New Delhi (NewsReach) : The Right of Children to Free and Compulsory Education Act, 2009 came into effect on 1st April, 2010. The coming into effect of the Right To Education (RTE) marks a historic moment for all the children of India. The Right of the Children to Free and Compulsory Education had been recognized in 86th Constitutional Amendment. The 86th Constitutional Amendment added a new 2002 by passing the Article 21, (A) making education free and compulsory to all children of the age-group of 6 to 14 years. A new fundamental duty was also added making it mandatory for parents to send their children to schools. The Act is likely to serve a launching pad to ensure that every child has the right to guaranteed quality elementary education. The best part of the legislation is that the parents and the society have a legal obligation to fulfil this duty.
The Act is quite a wide ranging document and all pervasive to ensure quality compulsory and free education to children in the age group of 6-14 years. The world had set itself the millenium development goal of educating every child by 2015. In India alone there are about 32 million children out of schools and about 220 million children get very poor quality of education. The world cannot achieve the millenium development goal as long as Indian children are out of school.
The RTE strives for quality with equity and is likely to improve quality of school education that at present is at the lowest ebb. The morning in every city presents a very depressing scenario of education in India. One need not stretch one’s neck to see different children going to different kinds of schools depending on their economic and social status. This act seeks not only just to ensure elementary education to all but also to reform the system. It stipulates duties for parents, private schools and local communities to ensure that children in the age-group of 6-14 years get free education. Besides, the act seeks to improve the quality of school education that at present is miserably at the lowest.
Even those running unrecognized schools are liable to punishment. If recognized schools do not adhere to certain standards, they are subject to derecognition. These standards have been set in terms of teacher’s qualifications, their duties and pupil-teacher ratio. Teachers are forbidden to take up private tuitions. Nor will they be used for non-educational jobs except for population census, election duty and other national emergency purposes. In case of holding tests and interviews of parents for admission a school may be fined 25000 for first violation and 50000 for subsequent violation. The bill also seeks to do away with capitation fee charged by schools. Moreover, schools cannot deny admission to a child for lack of age certificate nor can he be expelled or detained until he has completed elementary education. Corporal punishment has been prohibited in the schools too. The private schools have also been roped in as a joint effort. 25% of seats in private schools are required to be reserved for disadvantaged students. The minority schools are allowed to allot 50% of seats to their own communities. Besides, the schools need to maintain pupil-teacher ratio 40:01.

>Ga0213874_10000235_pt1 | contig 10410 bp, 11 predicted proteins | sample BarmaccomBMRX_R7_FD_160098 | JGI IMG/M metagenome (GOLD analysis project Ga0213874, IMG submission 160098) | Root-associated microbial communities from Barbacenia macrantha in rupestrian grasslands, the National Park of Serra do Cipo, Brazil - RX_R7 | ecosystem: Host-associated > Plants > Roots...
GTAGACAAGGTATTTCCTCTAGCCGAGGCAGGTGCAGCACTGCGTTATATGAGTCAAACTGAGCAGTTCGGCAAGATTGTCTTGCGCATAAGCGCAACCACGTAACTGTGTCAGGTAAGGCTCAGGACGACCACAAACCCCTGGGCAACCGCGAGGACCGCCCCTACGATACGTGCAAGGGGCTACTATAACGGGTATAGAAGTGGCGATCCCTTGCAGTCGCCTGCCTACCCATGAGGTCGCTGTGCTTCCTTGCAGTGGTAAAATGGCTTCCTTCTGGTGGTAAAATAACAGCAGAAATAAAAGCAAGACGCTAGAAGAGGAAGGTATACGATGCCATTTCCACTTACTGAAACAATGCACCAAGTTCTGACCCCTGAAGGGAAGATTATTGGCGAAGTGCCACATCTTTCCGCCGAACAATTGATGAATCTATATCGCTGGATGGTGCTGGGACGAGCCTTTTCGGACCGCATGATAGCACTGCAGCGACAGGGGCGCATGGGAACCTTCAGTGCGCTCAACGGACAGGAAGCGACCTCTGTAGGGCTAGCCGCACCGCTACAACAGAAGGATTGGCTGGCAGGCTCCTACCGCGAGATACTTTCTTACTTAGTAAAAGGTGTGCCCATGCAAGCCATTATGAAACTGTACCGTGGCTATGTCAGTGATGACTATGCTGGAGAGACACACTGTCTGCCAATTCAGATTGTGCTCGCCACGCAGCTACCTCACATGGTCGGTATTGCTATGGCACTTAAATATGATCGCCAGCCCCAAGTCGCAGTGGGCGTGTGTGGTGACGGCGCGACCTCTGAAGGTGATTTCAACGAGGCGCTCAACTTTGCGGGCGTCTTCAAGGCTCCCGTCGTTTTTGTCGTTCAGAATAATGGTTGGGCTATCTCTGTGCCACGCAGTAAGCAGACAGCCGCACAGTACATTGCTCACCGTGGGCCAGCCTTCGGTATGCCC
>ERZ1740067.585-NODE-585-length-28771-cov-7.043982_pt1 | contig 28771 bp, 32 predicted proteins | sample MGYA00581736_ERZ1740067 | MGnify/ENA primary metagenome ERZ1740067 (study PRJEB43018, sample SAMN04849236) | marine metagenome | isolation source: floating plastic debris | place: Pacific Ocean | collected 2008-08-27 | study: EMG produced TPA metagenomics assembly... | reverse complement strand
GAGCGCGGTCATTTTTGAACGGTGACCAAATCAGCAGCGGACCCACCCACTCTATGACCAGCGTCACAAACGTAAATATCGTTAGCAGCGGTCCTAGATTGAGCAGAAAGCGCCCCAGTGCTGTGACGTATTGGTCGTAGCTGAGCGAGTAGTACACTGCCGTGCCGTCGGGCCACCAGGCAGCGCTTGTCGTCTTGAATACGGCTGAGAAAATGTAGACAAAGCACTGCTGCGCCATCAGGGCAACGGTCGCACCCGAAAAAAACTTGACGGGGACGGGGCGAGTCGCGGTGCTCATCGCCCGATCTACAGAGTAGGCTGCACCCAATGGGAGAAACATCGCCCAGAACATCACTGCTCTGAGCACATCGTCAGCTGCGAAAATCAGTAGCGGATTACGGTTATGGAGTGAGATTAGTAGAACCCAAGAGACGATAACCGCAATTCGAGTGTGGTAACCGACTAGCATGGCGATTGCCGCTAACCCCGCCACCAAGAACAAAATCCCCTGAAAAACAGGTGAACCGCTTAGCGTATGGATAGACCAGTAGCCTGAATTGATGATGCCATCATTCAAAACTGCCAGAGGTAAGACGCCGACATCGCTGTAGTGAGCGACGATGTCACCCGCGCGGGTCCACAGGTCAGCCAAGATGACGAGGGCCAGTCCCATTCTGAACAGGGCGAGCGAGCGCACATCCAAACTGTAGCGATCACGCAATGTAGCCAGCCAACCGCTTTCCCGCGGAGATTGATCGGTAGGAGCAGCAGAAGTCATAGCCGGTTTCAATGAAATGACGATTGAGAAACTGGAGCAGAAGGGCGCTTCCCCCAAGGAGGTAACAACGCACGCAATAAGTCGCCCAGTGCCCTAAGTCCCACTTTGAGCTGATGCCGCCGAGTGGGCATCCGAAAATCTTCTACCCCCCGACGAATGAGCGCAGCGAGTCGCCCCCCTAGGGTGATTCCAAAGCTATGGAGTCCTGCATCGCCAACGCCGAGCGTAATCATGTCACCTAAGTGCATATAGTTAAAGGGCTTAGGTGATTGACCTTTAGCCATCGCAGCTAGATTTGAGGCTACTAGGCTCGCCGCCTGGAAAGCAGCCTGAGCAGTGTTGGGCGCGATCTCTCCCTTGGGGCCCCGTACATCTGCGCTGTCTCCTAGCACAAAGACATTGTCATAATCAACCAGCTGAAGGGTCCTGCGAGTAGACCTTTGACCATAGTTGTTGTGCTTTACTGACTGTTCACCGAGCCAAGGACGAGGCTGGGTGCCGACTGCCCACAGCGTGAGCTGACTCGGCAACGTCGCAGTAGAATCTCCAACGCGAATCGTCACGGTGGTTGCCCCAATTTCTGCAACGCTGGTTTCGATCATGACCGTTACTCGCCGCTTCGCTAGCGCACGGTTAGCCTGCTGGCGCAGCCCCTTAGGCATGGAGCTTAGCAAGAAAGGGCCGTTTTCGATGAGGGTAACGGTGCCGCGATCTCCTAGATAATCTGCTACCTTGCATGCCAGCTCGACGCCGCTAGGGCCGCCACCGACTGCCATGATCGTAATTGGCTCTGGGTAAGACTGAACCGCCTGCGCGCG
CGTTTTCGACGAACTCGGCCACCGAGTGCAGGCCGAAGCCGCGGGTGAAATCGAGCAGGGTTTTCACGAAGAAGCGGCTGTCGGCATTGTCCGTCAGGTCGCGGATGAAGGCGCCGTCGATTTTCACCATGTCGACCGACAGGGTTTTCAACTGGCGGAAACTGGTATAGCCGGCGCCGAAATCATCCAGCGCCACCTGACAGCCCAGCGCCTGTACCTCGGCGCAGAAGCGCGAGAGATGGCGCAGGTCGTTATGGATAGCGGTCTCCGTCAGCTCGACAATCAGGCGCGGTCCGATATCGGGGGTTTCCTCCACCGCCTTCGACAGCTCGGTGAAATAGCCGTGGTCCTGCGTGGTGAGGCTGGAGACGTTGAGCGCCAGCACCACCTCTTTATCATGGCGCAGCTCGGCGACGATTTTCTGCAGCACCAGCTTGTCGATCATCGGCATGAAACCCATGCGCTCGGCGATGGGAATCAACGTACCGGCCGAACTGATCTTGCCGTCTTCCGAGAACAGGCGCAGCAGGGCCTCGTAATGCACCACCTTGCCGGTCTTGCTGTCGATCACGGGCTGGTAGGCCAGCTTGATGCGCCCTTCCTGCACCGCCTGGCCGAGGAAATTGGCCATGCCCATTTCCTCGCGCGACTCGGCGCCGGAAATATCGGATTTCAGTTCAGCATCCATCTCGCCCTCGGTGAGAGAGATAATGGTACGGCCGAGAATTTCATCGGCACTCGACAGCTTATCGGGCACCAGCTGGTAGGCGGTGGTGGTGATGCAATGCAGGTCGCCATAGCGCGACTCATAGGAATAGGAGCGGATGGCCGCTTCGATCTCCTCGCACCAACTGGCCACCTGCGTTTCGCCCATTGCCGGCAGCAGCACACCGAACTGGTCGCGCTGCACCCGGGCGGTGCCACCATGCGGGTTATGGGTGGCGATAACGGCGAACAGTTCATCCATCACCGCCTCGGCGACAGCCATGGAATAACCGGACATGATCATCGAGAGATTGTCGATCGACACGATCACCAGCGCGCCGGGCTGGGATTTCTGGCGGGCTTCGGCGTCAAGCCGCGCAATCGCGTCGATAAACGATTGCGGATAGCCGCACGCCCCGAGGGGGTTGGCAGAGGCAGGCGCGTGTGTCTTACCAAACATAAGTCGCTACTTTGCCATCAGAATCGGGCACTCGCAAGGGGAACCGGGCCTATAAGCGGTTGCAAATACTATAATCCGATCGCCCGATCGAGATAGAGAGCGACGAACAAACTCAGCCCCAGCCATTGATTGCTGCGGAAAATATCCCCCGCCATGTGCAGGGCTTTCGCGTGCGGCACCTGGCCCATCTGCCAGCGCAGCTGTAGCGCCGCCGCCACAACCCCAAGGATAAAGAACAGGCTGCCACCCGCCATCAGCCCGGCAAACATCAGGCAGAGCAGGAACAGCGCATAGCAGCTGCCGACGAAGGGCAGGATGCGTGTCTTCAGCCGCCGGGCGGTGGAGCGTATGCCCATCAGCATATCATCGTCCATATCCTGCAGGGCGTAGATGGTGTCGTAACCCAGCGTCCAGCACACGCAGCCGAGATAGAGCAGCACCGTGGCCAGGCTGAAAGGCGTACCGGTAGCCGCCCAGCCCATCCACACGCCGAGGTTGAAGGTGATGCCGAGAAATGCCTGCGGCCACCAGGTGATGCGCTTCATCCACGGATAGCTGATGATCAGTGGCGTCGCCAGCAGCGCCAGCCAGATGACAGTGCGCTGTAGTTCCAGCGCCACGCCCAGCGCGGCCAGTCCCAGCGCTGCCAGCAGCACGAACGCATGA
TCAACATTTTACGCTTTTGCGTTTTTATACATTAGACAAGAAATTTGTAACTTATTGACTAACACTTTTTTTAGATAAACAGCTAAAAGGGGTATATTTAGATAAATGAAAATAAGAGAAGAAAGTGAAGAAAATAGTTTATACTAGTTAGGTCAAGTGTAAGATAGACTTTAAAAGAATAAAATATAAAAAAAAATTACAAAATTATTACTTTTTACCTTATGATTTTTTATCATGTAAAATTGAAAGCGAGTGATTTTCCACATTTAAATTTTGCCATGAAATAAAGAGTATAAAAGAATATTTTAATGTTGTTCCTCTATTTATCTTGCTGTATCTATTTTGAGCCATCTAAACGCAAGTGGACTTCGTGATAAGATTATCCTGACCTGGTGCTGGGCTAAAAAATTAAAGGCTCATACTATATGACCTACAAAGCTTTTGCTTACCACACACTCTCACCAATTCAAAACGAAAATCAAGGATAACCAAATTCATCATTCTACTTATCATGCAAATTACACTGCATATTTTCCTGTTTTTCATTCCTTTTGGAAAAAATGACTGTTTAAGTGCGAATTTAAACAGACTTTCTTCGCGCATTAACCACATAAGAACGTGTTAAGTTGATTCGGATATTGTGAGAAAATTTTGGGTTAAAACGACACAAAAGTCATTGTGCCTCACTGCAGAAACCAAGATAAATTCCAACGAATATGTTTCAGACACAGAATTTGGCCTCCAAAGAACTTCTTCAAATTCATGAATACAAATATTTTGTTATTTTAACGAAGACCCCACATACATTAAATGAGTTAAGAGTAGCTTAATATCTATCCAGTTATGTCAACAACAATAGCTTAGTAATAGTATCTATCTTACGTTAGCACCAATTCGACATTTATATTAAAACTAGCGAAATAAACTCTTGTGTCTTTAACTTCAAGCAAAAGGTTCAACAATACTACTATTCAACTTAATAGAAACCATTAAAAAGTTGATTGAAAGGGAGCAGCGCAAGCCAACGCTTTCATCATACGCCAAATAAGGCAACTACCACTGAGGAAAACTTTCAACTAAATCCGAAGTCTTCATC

The urban-rural divide among students and teachers has to be bridged. So, a provision has been made to impart elementary education in a child’s mother tongue. Few countries in the world have such a huge national agenda to ensure both free and child friendly education to all children. So far our stress has been on quantity rather than on quality.
Government has so far directed efforts to increase enrolment numbers without ensuring quality learning. But RTE would not only help bring all our children into schools but also ensure quality education for all of them, the half of whom continue to be pushed out of the system. However, the success of the RTE hinges on the crucial question of quality teachers.
Educational Reforms are meaningless unless teachers are geared up to implement them, as to educate a child we need good teachers. The RTE would yield results only if we have dedicated and qualified teachers. The Right to Education Act, indeed, poses a serious challenge to all of us.